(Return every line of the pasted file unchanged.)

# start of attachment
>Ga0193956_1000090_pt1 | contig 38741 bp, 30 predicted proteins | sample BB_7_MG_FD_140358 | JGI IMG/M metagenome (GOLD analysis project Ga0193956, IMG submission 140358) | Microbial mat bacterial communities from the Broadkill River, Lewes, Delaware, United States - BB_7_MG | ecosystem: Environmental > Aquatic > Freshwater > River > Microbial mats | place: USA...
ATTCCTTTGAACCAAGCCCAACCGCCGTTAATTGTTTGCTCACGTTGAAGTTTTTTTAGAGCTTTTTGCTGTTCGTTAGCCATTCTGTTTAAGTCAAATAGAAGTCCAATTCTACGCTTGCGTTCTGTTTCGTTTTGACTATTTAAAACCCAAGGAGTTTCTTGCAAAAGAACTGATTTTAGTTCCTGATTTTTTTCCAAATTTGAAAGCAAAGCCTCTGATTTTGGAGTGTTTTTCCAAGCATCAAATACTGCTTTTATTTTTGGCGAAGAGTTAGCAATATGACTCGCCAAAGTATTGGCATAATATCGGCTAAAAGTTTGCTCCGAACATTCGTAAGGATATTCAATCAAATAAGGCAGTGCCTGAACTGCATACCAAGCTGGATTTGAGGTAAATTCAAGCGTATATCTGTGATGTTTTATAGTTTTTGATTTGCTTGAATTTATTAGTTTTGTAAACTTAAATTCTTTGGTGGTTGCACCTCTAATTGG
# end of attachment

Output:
>Ga0193956_1000090_pt1 | contig 38741 bp, 30 predicted proteins | sample BB_7_MG_FD_140358 | JGI IMG/M metagenome (GOLD analysis project Ga0193956, IMG submission 140358) | Microbial mat bacterial communities from the Broadkill River, Lewes, Delaware, United States - BB_7_MG | ecosystem: Environmental > Aquatic > Freshwater > River > Microbial mats | place: USA...
ATTCCTTTGAACCAAGCCCAACCGCCGTTAATTGTTTGCTCACGTTGAAGTTTTTTTAGAGCTTTTTGCTGTTCGTTAGCCATTCTGTTTAAGTCAAATAGAAGTCCAATTCTACGCTTGCGTTCTGTTTCGTTTTGACTATTTAAAACCCAAGGAGTTTCTTGCAAAAGAACTGATTTTAGTTCCTGATTTTTTTCCAAATTTGAAAGCAAAGCCTCTGATTTTGGAGTGTTTTTCCAAGCATCAAATACTGCTTTTATTTTTGGCGAAGAGTTAGCAATATGACTCGCCAAAGTATTGGCATAATATCGGCTAAAAGTTTGCTCCGAACATTCGTAAGGATATTCAATCAAATAAGGCAGTGCCTGAACTGCATACCAAGCTGGATTTGAGGTAAATTCAAGCGTATATCTGTGATGTTTTATAGTTTTTGATTTGCTTGAATTTATTAGTTTTGTAAACTTAAATTCTTTGGTGGTTGCACCTCTAATTGG